From E3 2017: Vindicta offers a different solution for movement in VR

Figuring out movement in VR was one of the first major challenges for the platform. Traditional analog stick controls didn’t quite work with the first-person perspective games that make up the majority of the platform’s library. Teleportation has largely been adopted as the solution, acting as a suitable workaround to avoid motion sickness, but Vindicta from Game Cooks offers a different solution.

Vindicta is a first-person VR shooter wherein you fight through a series of levels to shut down an evil corporation and its robot army. What makes Vindicta different is in how it handles movement. Rather than point a cursor and teleport around, you shake your arms to dash in whatever direction you’re looking in.

For the first minute or two it felt… weird. Having only played VR games that either used the teleportation method or stuck to a fixed perspective, feeling that sensation of movement while my body remained still really threw me off. I felt like I should be moving, but I also couldn’t lest I risk breaking the game. It never approached motion sickness, but it was a very strange feeling.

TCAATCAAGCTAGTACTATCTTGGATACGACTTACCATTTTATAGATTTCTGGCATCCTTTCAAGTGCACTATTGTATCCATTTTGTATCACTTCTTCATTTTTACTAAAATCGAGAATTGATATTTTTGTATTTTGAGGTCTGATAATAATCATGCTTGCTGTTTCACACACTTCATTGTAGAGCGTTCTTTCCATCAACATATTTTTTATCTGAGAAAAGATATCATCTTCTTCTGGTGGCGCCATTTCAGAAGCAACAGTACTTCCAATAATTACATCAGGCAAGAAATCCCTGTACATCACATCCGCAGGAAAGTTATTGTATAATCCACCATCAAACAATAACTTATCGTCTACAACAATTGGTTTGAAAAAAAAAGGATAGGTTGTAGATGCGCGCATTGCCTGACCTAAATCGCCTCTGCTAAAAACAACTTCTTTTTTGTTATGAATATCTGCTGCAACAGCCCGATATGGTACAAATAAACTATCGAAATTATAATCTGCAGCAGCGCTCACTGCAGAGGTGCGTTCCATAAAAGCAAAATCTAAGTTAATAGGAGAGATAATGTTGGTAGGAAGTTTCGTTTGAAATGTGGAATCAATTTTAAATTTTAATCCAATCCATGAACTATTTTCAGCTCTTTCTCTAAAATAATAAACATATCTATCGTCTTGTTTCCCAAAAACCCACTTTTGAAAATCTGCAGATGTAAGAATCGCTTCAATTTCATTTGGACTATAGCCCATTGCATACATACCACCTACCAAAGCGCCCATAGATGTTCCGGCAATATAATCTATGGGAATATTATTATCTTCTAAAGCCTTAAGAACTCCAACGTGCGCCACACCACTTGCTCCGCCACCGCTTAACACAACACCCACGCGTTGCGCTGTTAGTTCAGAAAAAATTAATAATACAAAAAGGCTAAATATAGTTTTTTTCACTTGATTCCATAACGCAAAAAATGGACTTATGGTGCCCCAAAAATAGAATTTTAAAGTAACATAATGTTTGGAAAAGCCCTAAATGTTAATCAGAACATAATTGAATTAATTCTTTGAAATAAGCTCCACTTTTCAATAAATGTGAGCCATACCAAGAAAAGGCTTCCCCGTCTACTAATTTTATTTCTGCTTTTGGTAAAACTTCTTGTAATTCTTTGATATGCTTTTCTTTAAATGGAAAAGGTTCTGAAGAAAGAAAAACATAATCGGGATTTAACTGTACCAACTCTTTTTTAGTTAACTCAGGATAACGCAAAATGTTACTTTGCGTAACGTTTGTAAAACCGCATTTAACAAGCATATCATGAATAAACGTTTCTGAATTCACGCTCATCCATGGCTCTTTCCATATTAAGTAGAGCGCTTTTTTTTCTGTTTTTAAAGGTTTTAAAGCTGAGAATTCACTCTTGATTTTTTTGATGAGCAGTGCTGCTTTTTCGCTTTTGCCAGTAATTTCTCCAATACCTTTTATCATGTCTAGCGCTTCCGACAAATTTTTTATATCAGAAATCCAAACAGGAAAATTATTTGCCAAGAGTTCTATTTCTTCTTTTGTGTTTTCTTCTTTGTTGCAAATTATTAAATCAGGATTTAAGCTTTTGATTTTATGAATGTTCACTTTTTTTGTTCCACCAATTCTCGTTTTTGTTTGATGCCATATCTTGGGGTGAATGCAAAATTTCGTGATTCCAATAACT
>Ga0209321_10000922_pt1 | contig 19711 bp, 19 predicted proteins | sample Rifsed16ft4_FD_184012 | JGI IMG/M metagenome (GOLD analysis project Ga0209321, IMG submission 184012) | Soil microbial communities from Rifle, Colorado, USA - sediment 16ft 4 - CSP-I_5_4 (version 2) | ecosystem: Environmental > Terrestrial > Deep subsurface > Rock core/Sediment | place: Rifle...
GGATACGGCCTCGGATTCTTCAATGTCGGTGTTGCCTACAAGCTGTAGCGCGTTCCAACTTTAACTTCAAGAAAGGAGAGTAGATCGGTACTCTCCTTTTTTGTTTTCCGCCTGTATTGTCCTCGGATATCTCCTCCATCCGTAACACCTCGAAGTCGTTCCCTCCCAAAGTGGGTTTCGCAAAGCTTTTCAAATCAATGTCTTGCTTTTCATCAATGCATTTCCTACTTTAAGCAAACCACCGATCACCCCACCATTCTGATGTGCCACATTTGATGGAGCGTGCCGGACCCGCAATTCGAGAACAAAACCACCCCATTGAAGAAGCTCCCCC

It faded quickly enough once I started moving around more. Vindicta requires you to really get into the action. Just running into a room and standing still shooting at enemy robots won’t do you much good. You have lean, maybe even side-step a bit, to avoid enemy fire. Seems like the kind of game that requires you to be active while playing. One person I watched play really got the hang of it, avoiding gunfire by ducking and twisting his body almost constantly. He could even move and shoot simultaneously with ease. Given the odds he was facing late into the factory level, that particular approach seemed like crucial to survival.

I, on the other hand, didn’t fare so well. I could shoot enemy robots just fine, but I couldn’t quite adjust to moving around so much so quickly. It was always run into room, see enemy robots, stop, and start firing, when I should have been more evasive. Adjusting to that sort of activity with so little VR experience is tough, but with enough time, I could see myself adapting to it.

Given the speed and intensity of the action, Vindicta’s alternative movement solution makes sense. Teleportation and the like wouldn’t be fast enough, nor would it encourage the player to move their body around. If nothing else, it seems like a good blueprint for creating more traditional first-person shooters as opposed to the stationary wave-based shooters that make up a large portion of the VR library.

Vindicta is available now on Steam in Early Access.

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